Chinese state media chide U.S. over surveillance revelations
BEIJING — Officially, the Chinese government has nothing to say about Edward Snowden.
But unofficially, its representatives are happy to dump on the United States.
Chinese state media have let loose with a barrage of criticism of the country’s rival world power, especially after former U.S. government contractor Snowden said widespread American Internet surveillance includes spying on people in China.
The English-language China Daily on Thursday ran a large cartoon of a shadowed Statue of Liberty holding a tape recorder and microphone instead of a tablet and torch.
In an editorial dripping with indignation, the Communist Party-run Global Times demanded an explanation on behalf of the government.
“Before Snowden is silenced, Washington owes China an explanation of whether the U.S. as an Internet superpower abused its power over our vital interests,” the Global Times said.
In Hong Kong, the pro-Communist Party Takungpao newspaper wrote, “If the U.S. is the true defender of democracy, human rights and freedom like it always described itself ... President Obama should sincerely apologize to the people from other countries whose privacy was violated.”
The criticism is irresistible, the opportunity too rich to pass up. For months, the U.S. government has demanded that the Chinese government rein in an extensive military-sponsored hacking operation. During last weekend’s summit between Obama and Chinese President Xi Jinping, cybersecurity was the main item on the U.S. agenda.
Snowden, who says he leaked National Security Agency secrets and is in Hong Kong, alleged in an interview published Thursday in the South China Morning Post that there had been more than 61,000 NSA hacking operations internationally, hundreds of them directed against China and Hong Kong.
“We hack network backbones — like huge Internet routers, basically — that give us access to the communications of hundreds of thousands of computers without having to hack every single one,” Snowden told the Hong Kong newspaper.
He said he wanted to demonstrate “the hypocrisy of the U.S. government when it claims that it does not target civilian infrastructure, unlike its adversaries.”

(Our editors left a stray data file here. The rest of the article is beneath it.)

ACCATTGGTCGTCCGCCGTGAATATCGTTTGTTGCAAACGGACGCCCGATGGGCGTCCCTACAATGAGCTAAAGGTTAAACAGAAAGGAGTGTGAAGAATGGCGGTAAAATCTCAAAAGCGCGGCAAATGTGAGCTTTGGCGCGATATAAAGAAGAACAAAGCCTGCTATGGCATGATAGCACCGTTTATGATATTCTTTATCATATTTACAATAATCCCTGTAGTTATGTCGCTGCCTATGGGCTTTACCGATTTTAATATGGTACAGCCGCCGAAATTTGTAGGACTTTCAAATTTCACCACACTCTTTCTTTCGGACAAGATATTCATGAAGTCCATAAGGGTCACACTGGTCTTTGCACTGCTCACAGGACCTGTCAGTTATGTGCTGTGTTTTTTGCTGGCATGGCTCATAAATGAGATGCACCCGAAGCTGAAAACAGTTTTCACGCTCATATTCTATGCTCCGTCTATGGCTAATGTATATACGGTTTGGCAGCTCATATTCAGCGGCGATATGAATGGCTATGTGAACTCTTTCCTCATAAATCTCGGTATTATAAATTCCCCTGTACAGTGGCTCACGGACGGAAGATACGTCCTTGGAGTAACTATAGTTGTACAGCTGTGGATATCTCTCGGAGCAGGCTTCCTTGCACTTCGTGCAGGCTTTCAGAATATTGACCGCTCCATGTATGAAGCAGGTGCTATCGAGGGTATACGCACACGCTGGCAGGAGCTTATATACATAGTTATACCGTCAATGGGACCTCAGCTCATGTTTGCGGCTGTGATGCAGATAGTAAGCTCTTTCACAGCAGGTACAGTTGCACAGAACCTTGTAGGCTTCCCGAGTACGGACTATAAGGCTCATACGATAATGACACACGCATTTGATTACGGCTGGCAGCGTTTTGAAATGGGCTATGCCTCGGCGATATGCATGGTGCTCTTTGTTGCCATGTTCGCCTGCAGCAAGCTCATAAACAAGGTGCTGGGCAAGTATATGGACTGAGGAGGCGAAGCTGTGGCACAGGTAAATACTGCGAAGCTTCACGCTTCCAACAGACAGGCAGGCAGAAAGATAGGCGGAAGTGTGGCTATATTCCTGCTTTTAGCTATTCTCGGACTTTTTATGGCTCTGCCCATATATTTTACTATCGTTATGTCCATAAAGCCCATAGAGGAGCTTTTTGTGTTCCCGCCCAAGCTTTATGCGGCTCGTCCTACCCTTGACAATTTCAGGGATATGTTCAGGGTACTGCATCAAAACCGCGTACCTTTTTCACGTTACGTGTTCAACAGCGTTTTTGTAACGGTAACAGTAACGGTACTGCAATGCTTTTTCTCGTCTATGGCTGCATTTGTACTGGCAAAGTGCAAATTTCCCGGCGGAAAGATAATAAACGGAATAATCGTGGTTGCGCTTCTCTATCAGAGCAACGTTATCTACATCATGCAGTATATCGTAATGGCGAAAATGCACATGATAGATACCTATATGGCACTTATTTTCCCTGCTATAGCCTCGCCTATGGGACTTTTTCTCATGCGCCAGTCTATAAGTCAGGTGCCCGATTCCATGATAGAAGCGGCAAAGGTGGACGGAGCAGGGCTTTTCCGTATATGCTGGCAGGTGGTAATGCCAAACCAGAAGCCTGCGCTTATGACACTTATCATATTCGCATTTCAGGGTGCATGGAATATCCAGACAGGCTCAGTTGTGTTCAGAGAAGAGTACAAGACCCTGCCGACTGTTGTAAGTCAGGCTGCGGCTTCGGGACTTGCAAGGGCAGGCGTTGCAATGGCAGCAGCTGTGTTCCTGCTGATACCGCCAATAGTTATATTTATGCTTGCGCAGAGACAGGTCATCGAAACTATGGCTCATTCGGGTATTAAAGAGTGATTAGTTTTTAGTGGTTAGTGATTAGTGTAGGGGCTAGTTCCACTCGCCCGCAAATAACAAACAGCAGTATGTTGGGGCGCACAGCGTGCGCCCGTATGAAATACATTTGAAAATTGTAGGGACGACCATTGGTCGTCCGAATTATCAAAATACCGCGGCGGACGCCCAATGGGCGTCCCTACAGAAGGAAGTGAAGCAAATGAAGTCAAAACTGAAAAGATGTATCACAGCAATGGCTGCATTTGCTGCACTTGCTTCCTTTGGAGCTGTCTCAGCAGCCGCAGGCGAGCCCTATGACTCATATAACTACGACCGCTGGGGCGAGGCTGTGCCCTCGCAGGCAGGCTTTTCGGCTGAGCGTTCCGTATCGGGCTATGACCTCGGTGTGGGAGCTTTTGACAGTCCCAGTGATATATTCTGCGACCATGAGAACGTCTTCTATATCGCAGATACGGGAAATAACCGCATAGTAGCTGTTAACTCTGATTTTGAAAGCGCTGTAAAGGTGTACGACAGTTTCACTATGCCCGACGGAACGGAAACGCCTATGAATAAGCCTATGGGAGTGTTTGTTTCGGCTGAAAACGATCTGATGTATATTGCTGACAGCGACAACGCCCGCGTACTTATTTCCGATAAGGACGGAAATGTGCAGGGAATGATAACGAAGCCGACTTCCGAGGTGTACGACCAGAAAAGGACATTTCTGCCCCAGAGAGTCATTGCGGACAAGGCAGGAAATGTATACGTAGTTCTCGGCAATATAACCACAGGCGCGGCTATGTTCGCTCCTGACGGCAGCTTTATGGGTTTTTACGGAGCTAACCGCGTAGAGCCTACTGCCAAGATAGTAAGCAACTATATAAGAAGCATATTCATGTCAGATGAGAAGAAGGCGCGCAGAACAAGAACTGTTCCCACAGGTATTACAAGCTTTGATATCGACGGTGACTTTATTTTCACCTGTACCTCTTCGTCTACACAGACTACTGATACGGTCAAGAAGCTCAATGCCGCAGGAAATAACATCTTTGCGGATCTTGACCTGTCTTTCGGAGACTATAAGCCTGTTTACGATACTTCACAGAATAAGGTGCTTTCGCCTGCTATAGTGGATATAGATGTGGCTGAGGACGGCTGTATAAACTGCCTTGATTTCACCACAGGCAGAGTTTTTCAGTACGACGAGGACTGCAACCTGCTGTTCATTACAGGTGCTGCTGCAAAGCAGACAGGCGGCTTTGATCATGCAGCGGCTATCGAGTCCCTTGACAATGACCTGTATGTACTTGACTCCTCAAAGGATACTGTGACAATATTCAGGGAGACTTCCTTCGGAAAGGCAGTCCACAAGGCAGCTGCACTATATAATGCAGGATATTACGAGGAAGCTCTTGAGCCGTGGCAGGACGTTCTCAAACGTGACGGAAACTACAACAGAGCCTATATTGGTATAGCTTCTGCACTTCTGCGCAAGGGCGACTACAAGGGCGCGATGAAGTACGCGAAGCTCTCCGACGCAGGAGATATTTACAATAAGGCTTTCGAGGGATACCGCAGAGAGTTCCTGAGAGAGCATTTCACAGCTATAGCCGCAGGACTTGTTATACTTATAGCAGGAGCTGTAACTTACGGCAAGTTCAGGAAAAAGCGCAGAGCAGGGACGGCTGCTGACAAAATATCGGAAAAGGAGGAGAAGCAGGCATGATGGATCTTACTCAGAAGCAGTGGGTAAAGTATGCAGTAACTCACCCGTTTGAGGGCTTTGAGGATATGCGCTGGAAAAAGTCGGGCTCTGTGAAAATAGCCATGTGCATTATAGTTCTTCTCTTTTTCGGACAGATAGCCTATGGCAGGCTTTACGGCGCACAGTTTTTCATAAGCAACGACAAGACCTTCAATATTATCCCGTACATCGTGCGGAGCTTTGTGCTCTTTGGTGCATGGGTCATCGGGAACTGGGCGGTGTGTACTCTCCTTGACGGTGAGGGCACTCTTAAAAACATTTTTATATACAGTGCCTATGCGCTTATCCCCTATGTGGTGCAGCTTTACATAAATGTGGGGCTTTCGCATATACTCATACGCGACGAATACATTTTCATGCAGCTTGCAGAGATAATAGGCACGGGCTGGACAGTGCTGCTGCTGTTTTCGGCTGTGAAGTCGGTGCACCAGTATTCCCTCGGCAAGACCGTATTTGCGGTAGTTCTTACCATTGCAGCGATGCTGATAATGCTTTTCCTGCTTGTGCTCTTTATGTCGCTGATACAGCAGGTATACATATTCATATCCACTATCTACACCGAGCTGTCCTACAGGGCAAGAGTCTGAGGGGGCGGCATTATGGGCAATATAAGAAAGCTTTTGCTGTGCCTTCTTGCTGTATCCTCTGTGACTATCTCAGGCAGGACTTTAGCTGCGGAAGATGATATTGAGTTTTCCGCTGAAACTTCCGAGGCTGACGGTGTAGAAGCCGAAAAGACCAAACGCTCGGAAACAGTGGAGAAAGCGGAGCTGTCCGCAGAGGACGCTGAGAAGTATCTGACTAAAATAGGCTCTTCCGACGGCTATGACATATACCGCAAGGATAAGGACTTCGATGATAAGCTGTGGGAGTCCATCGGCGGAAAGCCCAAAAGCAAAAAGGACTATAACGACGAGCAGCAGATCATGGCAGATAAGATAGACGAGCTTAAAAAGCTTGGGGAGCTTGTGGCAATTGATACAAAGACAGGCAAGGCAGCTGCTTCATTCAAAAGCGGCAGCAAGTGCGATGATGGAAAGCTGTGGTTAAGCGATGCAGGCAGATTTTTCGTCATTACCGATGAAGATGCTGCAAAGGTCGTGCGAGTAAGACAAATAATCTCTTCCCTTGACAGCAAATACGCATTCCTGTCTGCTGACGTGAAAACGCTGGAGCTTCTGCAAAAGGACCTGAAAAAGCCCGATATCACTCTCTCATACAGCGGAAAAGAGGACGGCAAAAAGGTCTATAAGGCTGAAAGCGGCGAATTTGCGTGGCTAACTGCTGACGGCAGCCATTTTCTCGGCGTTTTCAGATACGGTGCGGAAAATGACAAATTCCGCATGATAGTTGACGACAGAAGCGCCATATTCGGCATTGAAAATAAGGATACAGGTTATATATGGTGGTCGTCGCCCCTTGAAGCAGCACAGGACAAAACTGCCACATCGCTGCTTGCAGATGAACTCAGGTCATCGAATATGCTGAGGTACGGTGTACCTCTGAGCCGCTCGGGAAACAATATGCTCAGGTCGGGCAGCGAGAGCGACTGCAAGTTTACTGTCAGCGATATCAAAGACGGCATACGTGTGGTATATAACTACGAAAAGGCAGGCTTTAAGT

Snowden revealed himself Sunday as the primary source of unauthorized disclosures of highly classified U.S. telephone and Internet surveillance systems and referred to America’s spying capabilities as “horrifying.” Federal officials were expected to file criminal charges against him.
Snowden’s presence in Hong Kong gives the Chinese Communist Party an opportunity and a headache. He entered Hong Kong on May 20 on a 90-day tourist visa and will need to be dealt with once the visa expires.
Although the former British colony is self-ruled, Beijing has the final say in matters of national security and foreign affairs. Hong Kong has an extradition treaty with the United States, but any decision on Snowden’s case must be approved by the Chinese central government.
For days, the Chinese government has maintained a stony silence. The allegations of the U.S. surveillance program have been splashed across front pages around the world, but surfaced in the Chinese news media only on Thursday, at the end of a three-day Chinese holiday.
“I have no information to offer,” a Chinese Foreign Ministry spokeswoman, Hua Chunying, said repeatedly with a thin-lipped smile in response to a barrage of questions from reporters at a briefing in Beijing.
She also repeated what has been the stock phrase by the government for months now, saying that “China is one of the most affected victims of hacking and wishes to have an international dialogue on the subject based on maintaining peace, security, openness and cooperation.”
Many foreign policy commentators believe that Beijing will have a hard time exploiting the Snowden revelations to its benefit, given its vulnerability to charges of human rights abuse and invasion of privacy.
“The fact cannot be changed that China is abusing the Internet to violate human rights and serve its one-party system,” editorialized another Hong Kong newspaper, Apple Daily.
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Chinese dissidents say they fear that the scandal will weaken the United States’ ability to take the high ground in pushing for more freedoms from Beijing. They say the Chinese government is using the Snowden case to cover its culpability in hacking, eavesdropping and electronic surveillance.
“It is unfair to compare what the U.S. does to China,” said Chen Ziming, a veteran of the 1989 pro-democracy movement centered in Beijing’s Tiananmen Square. “The U.S. program is trying to prevent certain terrorist activities, while China is listening in to monitor what dissidents are saying and writing. People get thrown into jail here just for an email.”
However, one of China’s most prominent dissidents, artist Ai Weiwei, wrote of his disappointment in an editorial titled “The U.S. Is Behaving Like China.”
“This abuse of state power goes totally against my understanding of what it means to be a civilized society,” he wrote in Britain’s Guardian newspaper, “and it will be shocking for me if American citizens allow this to continue.”
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